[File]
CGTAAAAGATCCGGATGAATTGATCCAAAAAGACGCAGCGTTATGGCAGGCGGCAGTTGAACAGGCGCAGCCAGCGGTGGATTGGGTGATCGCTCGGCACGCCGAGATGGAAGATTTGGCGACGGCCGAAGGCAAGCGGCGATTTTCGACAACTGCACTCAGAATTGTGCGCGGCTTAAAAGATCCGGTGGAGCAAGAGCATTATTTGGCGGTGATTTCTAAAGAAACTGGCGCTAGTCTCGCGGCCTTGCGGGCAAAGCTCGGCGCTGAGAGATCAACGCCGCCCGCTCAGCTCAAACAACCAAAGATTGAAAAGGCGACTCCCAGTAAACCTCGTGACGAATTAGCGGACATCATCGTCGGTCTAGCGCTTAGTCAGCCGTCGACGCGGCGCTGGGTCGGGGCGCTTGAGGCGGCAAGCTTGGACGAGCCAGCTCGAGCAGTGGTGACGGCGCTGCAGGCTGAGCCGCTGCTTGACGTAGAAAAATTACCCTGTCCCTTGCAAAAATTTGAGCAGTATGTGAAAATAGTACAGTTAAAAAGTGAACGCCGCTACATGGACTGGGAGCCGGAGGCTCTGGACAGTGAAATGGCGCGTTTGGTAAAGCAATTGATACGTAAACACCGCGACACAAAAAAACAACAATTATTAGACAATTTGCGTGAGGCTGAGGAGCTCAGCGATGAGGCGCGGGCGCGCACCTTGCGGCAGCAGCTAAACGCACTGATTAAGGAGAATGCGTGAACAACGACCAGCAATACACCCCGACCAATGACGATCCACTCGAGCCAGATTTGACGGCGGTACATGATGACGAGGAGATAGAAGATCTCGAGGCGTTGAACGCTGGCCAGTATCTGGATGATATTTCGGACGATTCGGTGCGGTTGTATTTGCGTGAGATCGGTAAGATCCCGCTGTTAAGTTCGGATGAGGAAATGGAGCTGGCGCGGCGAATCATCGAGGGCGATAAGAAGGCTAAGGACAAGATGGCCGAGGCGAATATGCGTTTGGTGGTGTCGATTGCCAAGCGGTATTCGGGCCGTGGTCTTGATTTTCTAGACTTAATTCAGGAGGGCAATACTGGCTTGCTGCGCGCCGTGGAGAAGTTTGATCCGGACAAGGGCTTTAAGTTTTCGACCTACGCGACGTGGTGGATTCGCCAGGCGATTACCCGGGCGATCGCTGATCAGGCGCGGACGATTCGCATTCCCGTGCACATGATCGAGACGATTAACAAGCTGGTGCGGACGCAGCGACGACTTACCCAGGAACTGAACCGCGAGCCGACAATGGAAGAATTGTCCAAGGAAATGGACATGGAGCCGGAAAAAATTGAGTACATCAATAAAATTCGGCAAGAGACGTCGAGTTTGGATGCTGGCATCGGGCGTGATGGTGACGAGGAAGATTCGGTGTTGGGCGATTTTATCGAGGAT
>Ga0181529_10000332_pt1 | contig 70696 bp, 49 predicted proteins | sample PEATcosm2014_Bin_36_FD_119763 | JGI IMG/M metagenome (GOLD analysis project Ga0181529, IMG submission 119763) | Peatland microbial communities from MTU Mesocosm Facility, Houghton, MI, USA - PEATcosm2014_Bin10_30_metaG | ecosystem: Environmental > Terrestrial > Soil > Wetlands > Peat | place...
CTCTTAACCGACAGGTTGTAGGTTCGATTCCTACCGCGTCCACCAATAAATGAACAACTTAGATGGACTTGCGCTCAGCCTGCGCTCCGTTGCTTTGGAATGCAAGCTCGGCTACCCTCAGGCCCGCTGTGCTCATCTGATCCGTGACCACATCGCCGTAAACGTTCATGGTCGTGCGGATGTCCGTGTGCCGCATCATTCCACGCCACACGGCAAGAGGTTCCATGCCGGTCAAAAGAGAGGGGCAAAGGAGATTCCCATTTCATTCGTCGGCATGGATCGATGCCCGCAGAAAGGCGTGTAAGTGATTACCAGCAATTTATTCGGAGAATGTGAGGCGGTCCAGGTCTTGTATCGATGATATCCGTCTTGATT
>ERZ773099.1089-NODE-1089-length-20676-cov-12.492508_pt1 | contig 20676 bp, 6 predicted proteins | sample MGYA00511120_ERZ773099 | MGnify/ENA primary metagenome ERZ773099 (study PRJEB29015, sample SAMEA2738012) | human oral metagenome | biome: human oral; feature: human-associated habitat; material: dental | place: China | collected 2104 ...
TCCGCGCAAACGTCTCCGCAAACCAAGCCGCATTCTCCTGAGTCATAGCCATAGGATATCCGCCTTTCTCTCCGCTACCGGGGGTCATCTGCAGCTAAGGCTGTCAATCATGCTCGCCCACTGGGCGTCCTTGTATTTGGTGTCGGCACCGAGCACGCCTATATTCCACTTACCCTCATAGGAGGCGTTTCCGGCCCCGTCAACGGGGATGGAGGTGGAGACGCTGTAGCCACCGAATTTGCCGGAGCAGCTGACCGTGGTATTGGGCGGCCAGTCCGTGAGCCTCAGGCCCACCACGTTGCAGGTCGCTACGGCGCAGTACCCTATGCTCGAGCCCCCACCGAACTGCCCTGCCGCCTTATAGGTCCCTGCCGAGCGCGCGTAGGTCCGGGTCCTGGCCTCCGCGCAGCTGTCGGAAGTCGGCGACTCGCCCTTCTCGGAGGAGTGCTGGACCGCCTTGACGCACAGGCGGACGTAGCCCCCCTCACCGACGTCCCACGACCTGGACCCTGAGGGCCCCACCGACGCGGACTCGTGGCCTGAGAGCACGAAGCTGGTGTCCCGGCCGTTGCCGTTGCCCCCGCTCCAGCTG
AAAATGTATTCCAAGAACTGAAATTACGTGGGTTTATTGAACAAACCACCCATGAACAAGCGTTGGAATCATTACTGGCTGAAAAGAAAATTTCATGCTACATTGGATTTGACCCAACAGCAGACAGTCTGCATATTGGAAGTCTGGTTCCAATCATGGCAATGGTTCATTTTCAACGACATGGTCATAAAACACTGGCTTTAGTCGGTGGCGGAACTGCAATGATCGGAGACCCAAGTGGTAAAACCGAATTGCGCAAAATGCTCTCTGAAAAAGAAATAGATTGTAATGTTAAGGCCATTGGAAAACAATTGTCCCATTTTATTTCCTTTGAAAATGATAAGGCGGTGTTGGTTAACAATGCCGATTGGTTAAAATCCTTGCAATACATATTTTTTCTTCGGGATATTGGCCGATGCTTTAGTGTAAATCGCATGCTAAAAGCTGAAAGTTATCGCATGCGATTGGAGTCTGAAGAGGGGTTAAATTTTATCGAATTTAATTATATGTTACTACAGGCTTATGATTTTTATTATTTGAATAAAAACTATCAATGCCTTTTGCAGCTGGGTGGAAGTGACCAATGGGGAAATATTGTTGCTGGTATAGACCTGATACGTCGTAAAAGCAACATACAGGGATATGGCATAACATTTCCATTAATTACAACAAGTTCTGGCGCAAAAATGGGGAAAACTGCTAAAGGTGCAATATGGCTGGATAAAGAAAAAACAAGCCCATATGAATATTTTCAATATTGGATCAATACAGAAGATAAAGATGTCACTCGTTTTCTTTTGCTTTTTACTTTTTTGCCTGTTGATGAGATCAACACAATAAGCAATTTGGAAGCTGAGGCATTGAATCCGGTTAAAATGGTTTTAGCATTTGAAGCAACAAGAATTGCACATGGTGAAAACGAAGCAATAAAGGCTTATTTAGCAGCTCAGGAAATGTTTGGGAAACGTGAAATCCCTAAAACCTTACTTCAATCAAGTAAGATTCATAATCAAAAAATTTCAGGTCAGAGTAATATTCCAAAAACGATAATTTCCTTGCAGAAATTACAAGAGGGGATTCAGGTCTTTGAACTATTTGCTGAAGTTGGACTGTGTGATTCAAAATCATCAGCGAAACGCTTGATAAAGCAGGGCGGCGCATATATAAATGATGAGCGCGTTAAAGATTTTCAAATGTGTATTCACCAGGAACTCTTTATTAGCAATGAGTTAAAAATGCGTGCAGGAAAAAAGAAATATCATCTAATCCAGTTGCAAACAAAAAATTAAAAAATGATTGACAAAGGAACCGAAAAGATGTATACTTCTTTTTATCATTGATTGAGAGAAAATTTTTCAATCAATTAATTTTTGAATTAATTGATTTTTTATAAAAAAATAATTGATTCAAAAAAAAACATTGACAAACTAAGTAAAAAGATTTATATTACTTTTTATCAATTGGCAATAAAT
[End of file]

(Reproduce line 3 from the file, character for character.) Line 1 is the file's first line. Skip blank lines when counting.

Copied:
CTCTTAACCGACAGGTTGTAGGTTCGATTCCTACCGCGTCCACCAATAAATGAACAACTTAGATGGACTTGCGCTCAGCCTGCGCTCCGTTGCTTTGGAATGCAAGCTCGGCTACCCTCAGGCCCGCTGTGCTCATCTGATCCGTGACCACATCGCCGTAAACGTTCATGGTCGTGCGGATGTCCGTGTGCCGCATCATTCCACGCCACACGGCAAGAGGTTCCATGCCGGTCAAAAGAGAGGGGCAAAGGAGATTCCCATTTCATTCGTCGGCATGGATCGATGCCCGCAGAAAGGCGTGTAAGTGATTACCAGCAATTTATTCGGAGAATGTGAGGCGGTCCAGGTCTTGTATCGATGATATCCGTCTTGATT